Les, what do you use to overdrive your HX/DA? Just curious...
    "You come around here with these... SOUL DESTROYERS... clad in some kinda paisley rittenou... I don't even know what rittenou means." -Greg Koch re: PRS amps

  13. #13
    PRS Faithful Solocaller's Avatar
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    I difinitely prefer the amp, but sometimes I just dig the sound of a cleanish amp being pushed with a nice overdrive pedal

  14. #14
    Quote Originally Posted by martysnarf View Post
    Les, what do you use to overdrive your HX/DA? Just curious...
    I overdrive the amp using only the volume controls on the guitar.

    In fact, right now I don't have an OD pedal on my pedalboard, though I do have a fuzz, which I only use as an effect, not to push the amp over the top.

    Generally I'll set the amp's gain control so that I get a nice crunchy sound with the guitar volume at 6 or so. I can back off the guitar for a good clean tone, and roll the guitar volume up for more gain.

    I've always done it that way.

    With a PRS, I get useful tones pretty much anywhere I set the guitar's controls, especially with newer models. That ability to use the controls gives me a lot of creative choices.

    I only use OD pedals to color the signal in conjunction with, say, a Univibe or wah, not to overdrive the amp. I always set the OD pedals to unity gain. That way I can do my thing with the guitar's volume control.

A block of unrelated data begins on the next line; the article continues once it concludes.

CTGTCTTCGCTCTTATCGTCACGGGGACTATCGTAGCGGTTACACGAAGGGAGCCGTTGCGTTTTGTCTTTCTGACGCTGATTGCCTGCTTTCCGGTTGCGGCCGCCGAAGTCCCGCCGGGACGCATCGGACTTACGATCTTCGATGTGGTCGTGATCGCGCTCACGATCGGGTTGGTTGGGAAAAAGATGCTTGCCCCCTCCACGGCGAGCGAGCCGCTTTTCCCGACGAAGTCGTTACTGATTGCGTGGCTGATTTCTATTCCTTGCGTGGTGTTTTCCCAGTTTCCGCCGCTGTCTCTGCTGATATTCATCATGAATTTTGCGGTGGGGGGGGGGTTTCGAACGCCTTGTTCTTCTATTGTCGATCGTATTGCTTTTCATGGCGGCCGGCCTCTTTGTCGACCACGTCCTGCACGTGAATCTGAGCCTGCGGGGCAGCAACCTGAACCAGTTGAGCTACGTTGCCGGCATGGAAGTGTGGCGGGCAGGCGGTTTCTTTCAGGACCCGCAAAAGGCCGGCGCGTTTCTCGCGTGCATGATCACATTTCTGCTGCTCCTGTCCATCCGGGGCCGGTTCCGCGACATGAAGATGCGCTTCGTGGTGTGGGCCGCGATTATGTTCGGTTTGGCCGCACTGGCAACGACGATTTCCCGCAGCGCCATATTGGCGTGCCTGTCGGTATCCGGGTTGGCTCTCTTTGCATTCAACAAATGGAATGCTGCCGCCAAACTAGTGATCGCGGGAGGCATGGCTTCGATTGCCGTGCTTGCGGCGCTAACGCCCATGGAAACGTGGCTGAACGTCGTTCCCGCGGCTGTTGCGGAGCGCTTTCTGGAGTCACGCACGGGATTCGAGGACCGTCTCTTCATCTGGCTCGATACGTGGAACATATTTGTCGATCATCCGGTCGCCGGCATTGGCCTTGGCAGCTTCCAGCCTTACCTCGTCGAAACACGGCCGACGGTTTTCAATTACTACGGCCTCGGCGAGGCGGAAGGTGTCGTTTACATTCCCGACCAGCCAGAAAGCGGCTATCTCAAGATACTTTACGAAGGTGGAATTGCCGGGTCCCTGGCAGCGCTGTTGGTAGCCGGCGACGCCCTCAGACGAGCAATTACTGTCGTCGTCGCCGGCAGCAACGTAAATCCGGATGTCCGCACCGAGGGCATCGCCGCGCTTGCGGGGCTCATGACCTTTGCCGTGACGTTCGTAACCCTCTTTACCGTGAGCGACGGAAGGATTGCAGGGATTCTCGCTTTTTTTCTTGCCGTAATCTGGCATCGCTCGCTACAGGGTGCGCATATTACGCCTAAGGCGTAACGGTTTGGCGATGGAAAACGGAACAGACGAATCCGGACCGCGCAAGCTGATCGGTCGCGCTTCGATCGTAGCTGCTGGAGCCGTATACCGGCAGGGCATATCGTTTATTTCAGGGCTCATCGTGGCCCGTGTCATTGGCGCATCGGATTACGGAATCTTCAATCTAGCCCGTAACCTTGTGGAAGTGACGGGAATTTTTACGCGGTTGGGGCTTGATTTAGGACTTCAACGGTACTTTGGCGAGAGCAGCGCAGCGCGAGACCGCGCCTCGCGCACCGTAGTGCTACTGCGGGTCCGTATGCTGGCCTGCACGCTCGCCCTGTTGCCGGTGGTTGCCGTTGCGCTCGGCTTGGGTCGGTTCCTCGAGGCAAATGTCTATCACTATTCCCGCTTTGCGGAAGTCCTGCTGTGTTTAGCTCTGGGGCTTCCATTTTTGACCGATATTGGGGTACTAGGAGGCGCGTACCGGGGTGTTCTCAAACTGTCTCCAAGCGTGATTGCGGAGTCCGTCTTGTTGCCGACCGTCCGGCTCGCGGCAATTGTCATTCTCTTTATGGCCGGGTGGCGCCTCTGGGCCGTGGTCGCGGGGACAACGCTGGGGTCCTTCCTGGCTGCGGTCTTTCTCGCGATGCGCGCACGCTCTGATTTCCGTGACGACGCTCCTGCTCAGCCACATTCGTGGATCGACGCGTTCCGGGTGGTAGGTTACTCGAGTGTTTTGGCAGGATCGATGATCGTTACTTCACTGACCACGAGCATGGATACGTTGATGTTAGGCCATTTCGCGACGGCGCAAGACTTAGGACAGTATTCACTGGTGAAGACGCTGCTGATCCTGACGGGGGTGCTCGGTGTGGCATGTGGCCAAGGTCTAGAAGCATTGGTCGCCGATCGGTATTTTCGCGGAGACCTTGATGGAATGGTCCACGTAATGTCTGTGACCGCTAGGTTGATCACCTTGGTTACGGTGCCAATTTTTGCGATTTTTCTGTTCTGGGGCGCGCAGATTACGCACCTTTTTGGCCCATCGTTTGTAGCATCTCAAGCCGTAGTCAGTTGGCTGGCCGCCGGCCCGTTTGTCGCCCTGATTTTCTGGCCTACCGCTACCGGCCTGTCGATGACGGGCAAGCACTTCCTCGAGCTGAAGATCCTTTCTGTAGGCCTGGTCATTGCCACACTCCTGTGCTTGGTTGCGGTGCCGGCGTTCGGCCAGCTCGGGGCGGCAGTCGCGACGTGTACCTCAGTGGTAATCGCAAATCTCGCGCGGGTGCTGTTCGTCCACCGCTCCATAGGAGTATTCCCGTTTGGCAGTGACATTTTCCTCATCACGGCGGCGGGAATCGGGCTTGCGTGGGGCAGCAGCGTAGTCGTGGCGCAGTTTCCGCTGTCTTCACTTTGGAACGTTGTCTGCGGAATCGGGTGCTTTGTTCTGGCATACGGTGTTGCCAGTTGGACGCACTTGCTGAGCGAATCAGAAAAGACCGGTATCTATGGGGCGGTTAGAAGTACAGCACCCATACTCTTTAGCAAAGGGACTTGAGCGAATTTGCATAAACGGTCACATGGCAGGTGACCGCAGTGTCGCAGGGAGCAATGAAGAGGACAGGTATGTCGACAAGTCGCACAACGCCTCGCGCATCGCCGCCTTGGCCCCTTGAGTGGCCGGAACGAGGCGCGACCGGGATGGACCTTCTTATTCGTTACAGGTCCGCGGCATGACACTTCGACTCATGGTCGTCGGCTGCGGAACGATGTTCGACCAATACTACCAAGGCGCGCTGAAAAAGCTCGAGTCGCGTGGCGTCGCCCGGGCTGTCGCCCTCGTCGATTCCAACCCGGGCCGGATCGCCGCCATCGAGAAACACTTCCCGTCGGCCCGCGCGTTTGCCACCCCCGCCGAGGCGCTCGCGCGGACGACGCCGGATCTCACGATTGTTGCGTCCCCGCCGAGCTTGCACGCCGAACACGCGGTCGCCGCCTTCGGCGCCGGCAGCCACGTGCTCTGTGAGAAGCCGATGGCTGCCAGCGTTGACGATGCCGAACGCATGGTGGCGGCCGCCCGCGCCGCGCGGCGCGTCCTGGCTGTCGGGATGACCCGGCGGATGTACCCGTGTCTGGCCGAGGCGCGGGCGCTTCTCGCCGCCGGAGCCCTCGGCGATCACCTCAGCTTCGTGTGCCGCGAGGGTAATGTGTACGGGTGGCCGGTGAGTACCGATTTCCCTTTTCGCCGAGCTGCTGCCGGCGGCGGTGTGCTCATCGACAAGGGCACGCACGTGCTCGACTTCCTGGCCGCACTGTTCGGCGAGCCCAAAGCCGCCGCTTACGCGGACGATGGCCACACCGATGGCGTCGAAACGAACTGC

As a side note, I use the tone control like a treble booster sometimes. With a great amp, pushing the treble on the guitar will affect the distortion coloration. So I generally give myself plenty of room on the guitar's tone control.
    Last edited by LSchefman; 01-23-2013 at 04:24 PM.

  15. #15
    Geezer wilerty's Avatar
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    I come from another direction. I judge how an amp sounds clean first. You can't buy a pedal that makes an amp sound better clean.

    Tubes, wiring, pedals, pickups, processors, etc all can modify the sound. But clean ... is clean. Hum is another matter ... as are speakers.
    Last edited by wilerty; 01-24-2013 at 04:06 PM.
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  16. #16
    Member Richard Lainegard's Avatar
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    Depends on the gig.
    For clinics, workshops and fusion I opt for
    OD pedals (see my thread on the building of my latest board).
    But for larger stages and hard rock venues, I prefer amp distortion,
    especially if I'm the only guitarist, tends to "fill out" more.
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  17. #17
    Senior Member Harker1440's Avatar
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    Quote Originally Posted by wilerty View Post
    I come from another direction. I judge how an amps sounds clean first. You can't buy a pedal that makes an amp sound better clean.

    Tubes, wiring, pedals, pickups, processors, etc all can modify the sound. But clean ... is clean. Hum is another matter ... as are speakers.
    Nice Ive never looked at it like this before Thank You Sir!!

  18. #18
    Senior Member andy474x's Avatar